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"Food Addiction" and the Pleasure Response

The human body is designed to think hard, work hard, and then find a way to experience fun, happiness or pleasure. This is why you often feel hungry when you are happy and hungry when you are tired or under pressure. 

With stresses and tight schedules being the norm, and less leisure time being accepted as a given, quick food pleasures are becoming the go-to when it comes to finding pleasure or happiness. 

The word 'food addiction" is not a clinically accurate term. Addiction is usually linked to specific substances that create a high pleasure response, coupled with physiological as well as psychological dependencies. The carbohydrates or fats in food are known to create high pleasure responses in people who consume them but do not have the power to create the same physiological dependencies in your body to actually qualify as an addiction. 

However, food does create a happiness or pleasure surge that often creates a psychological dependency that chronically impairs your body's ability to distinguish between needing real nourishment and needing a pleasure response. 

Binge eating is your body frantically wanting hit after hit of the pleasure response derived from tasty food. It is also craving the sensation of "feeling full". That feeling signifies happiness to the body and releases endorphins that help you calm down. 

In order to limit your desire to binge you have to learn to simulate this response using other triggers or stimuli available that have less of an impact on your health and weight.  


A study by the Complex Disease Laboratory found that people who are obese or overweight and show signs of having a partial compulsion/addiction to food had certain metabolic characteristics too.  

If their metabolic rates were slowed down by any impairment, whether it was from hormonal changes, or from lack of sleep or other variables, they tend to crave pleasure derived from food. 

You need to be aware of your metabolic levels to understand why you could crave a heightened sense of pleasure from food.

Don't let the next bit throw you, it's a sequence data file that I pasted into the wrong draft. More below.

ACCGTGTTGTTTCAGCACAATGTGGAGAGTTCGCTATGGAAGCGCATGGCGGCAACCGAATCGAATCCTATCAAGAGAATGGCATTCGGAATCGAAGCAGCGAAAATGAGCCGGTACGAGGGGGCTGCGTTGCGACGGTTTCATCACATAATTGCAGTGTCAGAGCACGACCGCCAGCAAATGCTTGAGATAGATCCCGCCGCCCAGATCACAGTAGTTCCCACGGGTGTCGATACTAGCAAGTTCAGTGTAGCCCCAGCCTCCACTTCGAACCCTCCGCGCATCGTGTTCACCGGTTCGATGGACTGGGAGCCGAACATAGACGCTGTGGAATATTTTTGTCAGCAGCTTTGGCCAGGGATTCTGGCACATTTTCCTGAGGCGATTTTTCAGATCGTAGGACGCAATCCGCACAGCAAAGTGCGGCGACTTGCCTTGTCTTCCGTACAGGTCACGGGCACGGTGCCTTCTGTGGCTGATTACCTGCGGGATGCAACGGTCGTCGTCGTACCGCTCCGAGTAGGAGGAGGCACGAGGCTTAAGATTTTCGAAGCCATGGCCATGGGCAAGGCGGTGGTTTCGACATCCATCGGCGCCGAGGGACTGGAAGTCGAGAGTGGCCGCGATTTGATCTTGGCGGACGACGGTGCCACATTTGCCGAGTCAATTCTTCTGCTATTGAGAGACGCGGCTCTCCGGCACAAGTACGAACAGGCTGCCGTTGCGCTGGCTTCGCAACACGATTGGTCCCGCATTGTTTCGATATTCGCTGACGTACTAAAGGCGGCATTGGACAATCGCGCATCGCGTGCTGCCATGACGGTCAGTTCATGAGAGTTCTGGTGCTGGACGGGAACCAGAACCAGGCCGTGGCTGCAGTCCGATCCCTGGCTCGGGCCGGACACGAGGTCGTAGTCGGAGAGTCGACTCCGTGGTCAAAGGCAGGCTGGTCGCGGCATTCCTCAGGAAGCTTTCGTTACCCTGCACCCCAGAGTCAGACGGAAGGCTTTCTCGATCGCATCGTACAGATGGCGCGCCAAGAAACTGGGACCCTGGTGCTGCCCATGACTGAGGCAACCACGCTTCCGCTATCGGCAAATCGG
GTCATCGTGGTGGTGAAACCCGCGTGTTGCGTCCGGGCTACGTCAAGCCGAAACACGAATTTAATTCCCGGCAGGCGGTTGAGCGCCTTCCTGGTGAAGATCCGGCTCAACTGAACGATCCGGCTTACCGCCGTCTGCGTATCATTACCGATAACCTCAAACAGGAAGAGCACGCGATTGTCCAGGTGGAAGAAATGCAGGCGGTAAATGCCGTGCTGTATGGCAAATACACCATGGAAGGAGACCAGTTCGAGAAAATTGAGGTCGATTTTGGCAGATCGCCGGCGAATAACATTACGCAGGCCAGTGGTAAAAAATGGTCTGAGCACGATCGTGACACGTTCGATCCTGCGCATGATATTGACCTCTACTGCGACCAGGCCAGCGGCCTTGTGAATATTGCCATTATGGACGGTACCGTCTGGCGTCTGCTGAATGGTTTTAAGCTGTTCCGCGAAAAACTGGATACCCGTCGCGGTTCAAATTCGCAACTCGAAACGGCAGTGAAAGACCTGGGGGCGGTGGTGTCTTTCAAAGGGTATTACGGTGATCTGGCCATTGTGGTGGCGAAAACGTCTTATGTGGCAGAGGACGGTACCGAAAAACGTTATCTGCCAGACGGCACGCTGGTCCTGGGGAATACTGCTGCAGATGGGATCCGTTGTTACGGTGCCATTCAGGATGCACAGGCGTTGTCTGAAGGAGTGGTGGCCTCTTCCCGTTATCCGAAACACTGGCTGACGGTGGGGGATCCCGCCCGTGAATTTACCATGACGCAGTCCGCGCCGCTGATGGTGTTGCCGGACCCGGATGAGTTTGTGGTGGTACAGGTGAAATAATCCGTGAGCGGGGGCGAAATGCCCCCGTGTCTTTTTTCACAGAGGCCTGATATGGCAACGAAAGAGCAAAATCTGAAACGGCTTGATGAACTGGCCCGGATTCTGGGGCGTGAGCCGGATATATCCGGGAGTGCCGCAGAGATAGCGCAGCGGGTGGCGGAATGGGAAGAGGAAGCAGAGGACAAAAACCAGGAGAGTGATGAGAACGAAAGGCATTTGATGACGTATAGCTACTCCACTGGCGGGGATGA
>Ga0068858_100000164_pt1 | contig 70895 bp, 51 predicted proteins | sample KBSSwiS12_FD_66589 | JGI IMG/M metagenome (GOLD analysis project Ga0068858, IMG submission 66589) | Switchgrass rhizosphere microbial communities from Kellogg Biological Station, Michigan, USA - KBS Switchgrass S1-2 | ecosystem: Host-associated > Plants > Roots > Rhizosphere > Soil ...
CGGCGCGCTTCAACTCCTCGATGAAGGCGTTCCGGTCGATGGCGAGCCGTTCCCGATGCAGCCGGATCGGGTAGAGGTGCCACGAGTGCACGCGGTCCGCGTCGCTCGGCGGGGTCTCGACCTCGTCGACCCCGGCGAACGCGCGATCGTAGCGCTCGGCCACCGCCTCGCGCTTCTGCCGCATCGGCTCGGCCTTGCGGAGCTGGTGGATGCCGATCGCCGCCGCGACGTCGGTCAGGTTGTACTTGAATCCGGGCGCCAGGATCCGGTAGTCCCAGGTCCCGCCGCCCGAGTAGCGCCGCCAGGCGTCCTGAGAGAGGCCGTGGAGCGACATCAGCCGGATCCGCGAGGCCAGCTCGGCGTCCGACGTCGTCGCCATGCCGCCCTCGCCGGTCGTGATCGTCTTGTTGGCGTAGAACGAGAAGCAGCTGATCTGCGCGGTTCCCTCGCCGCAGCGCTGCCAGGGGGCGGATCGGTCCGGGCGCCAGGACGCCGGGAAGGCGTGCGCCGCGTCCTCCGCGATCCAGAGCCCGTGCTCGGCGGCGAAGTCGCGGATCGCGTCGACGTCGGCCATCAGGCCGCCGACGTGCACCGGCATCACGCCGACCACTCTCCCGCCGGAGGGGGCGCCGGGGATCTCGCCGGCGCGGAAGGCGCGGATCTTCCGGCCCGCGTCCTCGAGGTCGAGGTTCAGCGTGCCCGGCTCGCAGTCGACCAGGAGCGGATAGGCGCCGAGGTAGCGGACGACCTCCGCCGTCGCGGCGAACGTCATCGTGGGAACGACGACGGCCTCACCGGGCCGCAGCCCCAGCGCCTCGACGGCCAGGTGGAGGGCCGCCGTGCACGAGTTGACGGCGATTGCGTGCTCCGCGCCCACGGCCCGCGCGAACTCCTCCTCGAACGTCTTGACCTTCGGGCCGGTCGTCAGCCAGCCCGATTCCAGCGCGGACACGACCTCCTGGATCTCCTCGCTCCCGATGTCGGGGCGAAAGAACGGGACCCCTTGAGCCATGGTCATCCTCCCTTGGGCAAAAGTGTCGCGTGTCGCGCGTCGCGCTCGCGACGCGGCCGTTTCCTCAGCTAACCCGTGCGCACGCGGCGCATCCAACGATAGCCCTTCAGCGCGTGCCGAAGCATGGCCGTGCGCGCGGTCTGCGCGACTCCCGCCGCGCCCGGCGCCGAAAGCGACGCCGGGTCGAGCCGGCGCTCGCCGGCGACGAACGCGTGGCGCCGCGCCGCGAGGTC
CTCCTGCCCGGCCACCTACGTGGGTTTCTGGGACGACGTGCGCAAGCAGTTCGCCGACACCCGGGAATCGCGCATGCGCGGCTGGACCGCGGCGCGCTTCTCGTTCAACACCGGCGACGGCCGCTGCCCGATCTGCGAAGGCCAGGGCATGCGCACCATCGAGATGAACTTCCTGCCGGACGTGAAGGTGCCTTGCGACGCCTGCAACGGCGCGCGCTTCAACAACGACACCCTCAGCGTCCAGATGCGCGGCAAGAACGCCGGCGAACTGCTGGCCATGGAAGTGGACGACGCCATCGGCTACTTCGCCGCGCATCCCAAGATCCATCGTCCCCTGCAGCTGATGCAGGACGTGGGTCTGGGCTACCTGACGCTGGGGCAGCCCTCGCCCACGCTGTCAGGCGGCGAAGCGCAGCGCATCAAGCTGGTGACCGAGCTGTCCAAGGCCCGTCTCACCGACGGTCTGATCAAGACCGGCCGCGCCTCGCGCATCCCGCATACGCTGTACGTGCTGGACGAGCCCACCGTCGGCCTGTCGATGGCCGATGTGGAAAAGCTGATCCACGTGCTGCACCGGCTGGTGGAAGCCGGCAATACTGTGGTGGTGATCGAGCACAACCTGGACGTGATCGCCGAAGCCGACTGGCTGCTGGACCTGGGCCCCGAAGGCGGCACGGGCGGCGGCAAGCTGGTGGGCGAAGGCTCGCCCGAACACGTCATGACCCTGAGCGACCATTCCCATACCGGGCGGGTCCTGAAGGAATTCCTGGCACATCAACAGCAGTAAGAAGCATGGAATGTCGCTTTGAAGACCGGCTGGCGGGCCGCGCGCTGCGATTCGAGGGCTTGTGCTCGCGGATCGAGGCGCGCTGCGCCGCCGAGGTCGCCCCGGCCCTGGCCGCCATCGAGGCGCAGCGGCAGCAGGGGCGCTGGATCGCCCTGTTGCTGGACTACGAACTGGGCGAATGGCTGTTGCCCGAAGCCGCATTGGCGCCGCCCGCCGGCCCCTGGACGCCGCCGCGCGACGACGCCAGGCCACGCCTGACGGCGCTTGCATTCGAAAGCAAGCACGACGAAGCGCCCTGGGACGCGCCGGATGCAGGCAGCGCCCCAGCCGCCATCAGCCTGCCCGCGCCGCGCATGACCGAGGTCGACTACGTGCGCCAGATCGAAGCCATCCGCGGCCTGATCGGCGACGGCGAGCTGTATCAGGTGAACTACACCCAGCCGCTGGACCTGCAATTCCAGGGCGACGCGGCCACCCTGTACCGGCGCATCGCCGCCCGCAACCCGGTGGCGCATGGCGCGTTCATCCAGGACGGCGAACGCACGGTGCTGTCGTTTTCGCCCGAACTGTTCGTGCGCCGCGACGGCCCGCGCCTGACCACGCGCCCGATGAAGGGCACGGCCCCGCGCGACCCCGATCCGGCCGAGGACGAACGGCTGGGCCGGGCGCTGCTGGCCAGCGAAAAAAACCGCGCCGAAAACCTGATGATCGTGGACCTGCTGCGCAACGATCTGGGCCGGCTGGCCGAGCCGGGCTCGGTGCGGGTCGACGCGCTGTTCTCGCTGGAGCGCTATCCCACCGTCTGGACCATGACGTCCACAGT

The slower your metabolism, the higher your need to reprogram your pleasure response. 


Tea combines many characteristics that can help you combat both food-related addictive dependencies and slow metabolism. 

The strong aroma and taste of various teas, whether sweet or strong and earthy, can be used to replace similar satisfying traits that carbohydrates and fats invoke in the body. It is simply a question of you experimenting with different tastes until you find something that speaks to your palate. 

Adding healthy sweeteners to your favorite tea, such as raw honey or brown sugar, can be a lower calorie reward alternative to reaching for whatever desert is within your reach.  

Furthermore, all teas that come from the plant Camellia Sinensis (Black, Green, and White tea) have a type of flavonoid called catechins that may help boost your metabolism and improve your ability to break down fat. 


Lipton has a wide range of Black and Green Tea picked from some of the finest tea farms in the world. They also source from sustainable farming practices, using ecologically responsible methods. 

If you are looking for amazing taste, a healthy dose of Catechins, paired with the magic nutritional qualities of cardamom, you need to incorporate Lipton's Black Tea with Cardomom into your new "Feel Good" routine. Not only will its taste bring you the satisfaction and enjoyment of a sophisticated dessert, but it will also add magnesium, calcium, potassium, iron, and phosphorus to your intake. 

Other varieties that are metabolism-boosting and satisfying are; Lipton's Black Tea with Mint, Green Tea, Green Tea with Apple and Green Tea with Mint.